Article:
New research from Western Carolina University in Cullowhee suggests otherwise.
“The conventional wisdom had been that they just can’t handle the cold,” said Jim Costa, a coauthor on the study who holds a doctorate and is a professor in WCU’s Department of Biology. “Now we know that they can.”
Costa was one of three authors on the study. The lead author was Amanda Lytle, who earned her master’s degree in biology at WCU and is now a research technician at N.C State University. Also collaborating was Robert Warren, who is a faculty member at Buffalo State University in New York but received his master’s degree in biology from WCU. The paper was published this month in the peer-reviewed journal PLOS ONE.
The research process
Costa, an entomologist, has long had an interest in fire ants. He began noticing them around Cullowhee about 10 years ago, an observation that piqued his interest in light of that conventional wisdom about fire ants and their sensitivity to cold.
“When I first noticed them in Cullowhee, I was curious about whether they were colonizing and staying,” he said. “I thought it was possible that colonies could get going in the spring but then the severe winters would knock them back.”
So, around 2014 he had an undergraduate study that very thing. It turned out to be a year with a harsh winter resulting from a polar vortex, making it a prime time to do the test.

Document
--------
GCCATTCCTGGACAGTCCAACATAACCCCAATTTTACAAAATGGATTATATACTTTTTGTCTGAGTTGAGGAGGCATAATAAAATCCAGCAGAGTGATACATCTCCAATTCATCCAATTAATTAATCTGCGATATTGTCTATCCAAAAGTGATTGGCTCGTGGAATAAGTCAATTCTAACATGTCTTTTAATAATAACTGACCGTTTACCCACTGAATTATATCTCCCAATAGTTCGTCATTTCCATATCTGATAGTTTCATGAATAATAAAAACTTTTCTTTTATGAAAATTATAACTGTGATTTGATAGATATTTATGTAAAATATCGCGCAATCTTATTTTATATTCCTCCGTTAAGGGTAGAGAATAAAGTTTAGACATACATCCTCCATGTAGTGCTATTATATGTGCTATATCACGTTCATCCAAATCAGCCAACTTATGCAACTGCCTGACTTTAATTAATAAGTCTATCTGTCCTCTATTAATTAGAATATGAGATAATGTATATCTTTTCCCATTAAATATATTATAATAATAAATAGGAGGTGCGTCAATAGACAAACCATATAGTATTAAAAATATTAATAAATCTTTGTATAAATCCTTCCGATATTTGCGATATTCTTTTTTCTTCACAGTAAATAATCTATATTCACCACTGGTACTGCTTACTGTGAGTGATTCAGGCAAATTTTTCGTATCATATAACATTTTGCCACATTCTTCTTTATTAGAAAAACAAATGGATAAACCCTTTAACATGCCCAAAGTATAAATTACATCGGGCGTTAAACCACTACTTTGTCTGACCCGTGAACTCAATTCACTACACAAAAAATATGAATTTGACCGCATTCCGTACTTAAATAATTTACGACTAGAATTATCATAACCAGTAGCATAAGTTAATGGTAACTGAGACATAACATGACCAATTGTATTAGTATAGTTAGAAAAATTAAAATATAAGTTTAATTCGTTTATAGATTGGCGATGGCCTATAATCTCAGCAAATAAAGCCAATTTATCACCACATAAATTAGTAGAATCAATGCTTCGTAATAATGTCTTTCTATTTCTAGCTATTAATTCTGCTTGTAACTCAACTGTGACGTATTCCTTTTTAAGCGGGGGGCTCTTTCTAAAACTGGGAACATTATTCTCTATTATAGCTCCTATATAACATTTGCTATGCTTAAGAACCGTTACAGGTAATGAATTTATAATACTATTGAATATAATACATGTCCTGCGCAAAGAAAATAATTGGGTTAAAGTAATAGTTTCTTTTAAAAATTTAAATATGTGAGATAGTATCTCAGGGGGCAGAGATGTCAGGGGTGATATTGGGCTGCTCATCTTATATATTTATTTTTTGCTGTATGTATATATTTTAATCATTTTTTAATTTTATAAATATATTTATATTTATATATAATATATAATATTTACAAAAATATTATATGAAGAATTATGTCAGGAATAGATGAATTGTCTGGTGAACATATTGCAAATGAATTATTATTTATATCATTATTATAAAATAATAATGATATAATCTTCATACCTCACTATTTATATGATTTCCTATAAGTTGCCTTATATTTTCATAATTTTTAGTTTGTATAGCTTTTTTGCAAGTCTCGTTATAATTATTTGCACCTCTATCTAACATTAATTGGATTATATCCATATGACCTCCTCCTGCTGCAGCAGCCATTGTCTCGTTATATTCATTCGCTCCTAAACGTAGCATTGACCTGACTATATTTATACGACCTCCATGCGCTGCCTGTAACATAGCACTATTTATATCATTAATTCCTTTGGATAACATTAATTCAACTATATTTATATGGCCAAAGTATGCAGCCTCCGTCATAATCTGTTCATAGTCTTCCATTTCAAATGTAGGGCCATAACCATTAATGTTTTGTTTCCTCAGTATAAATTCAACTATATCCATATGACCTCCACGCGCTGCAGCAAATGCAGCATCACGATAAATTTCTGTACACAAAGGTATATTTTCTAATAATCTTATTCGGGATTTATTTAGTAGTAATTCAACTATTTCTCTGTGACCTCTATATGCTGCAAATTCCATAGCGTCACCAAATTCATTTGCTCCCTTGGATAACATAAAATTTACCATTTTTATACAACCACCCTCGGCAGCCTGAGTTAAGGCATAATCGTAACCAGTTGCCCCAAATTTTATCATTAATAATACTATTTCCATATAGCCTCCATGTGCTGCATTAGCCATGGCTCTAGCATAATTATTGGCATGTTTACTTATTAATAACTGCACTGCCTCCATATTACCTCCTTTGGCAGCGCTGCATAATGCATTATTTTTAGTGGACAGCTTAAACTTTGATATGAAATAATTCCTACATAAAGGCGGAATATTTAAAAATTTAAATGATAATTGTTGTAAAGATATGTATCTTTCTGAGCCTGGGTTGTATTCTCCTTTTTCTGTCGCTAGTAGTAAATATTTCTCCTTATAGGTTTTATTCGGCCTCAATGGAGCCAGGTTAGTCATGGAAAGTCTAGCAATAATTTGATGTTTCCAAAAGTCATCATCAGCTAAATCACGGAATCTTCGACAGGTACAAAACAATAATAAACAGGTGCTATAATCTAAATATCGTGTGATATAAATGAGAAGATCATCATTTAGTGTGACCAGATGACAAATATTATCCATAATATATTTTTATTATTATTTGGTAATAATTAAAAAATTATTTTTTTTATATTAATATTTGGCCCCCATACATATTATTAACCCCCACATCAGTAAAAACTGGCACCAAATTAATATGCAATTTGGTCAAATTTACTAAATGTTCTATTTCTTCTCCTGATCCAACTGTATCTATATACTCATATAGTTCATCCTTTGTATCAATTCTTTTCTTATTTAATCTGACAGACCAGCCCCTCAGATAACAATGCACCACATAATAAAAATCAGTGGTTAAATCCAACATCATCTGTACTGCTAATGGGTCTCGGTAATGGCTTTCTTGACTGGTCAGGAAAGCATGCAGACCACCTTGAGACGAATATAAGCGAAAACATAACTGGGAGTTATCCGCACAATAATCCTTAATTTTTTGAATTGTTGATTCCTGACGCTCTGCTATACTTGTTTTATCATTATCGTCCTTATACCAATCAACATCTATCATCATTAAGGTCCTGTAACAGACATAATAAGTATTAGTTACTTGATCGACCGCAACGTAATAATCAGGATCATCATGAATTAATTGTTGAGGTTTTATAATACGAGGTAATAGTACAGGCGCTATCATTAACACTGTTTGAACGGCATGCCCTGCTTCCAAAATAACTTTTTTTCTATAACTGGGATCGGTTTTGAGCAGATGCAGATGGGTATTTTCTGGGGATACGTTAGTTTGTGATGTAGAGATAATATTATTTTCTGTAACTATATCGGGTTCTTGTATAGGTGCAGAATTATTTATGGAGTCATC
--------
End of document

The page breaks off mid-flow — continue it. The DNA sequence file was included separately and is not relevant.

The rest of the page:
“They actually survived,” said Costa.
The next question was, how? When Lytle came on as Costa’s student, she set about finding the answer using a technique Warren had developed to measure the thermal tolerance of insects. The goal was to find out if fire ants collected from warmer, low-elevation locations had a different tolerance to cold than ants collected from cooler, high-elevation locations.
During the summer of 2017, the research team collected both fire ants and native A. picea ants at three different ranges of altitude — 0 to 1,000 feet, 1,500 to 2,500 feet, and over 3,000 feet — in an area that included Clemson, South Carolina, Rabun County, Georgia, and Jackson and Macon counties in North Carolina. They collected from active, mature fire ant colonies that were at least 10 meters away from other colonies, accumulating fire ants from a total of 42 colonies scattered across the elevation gradient as well as A. picea ants from each of 21 colonies found as close to fire ant colonies as possible.
To test for temperature tolerance, ants of both species were placed in individual test tubes in a water bath. The temperature of the water was slowly lowered, and the ants were observed after each decrease of 1 degree Celsius. An ant’s cold tolerance was said to end at the point that it was unable to right itself after being flipped on its back. A different set of ants was then tested in the same way for tolerance to increasing temperatures.
“The higher-elevation ants were much more tolerant of cold conditions than the ants collected at lower elevations, so that indicated that yes, they are somehow adapting,” said Costa. “We just don’t know whether genetically or physiologically.”
Researchers prepare for fire ant collection along Chattooga Mountain Trail. Amanda Lytle photo
It could be that fire ants are shifting genetically to better tolerate the cold. Or it could be an adaptation that occurs within the body, outside of genetics — like the way that people who live in the Andes develop a greater lung capacity than people who live at more typical elevations.
“People that live at those high elevations can adapt to those conditions. It’s not a genetic change — it just reflects a kind of capacity of the body to adjust itself,” said Costa.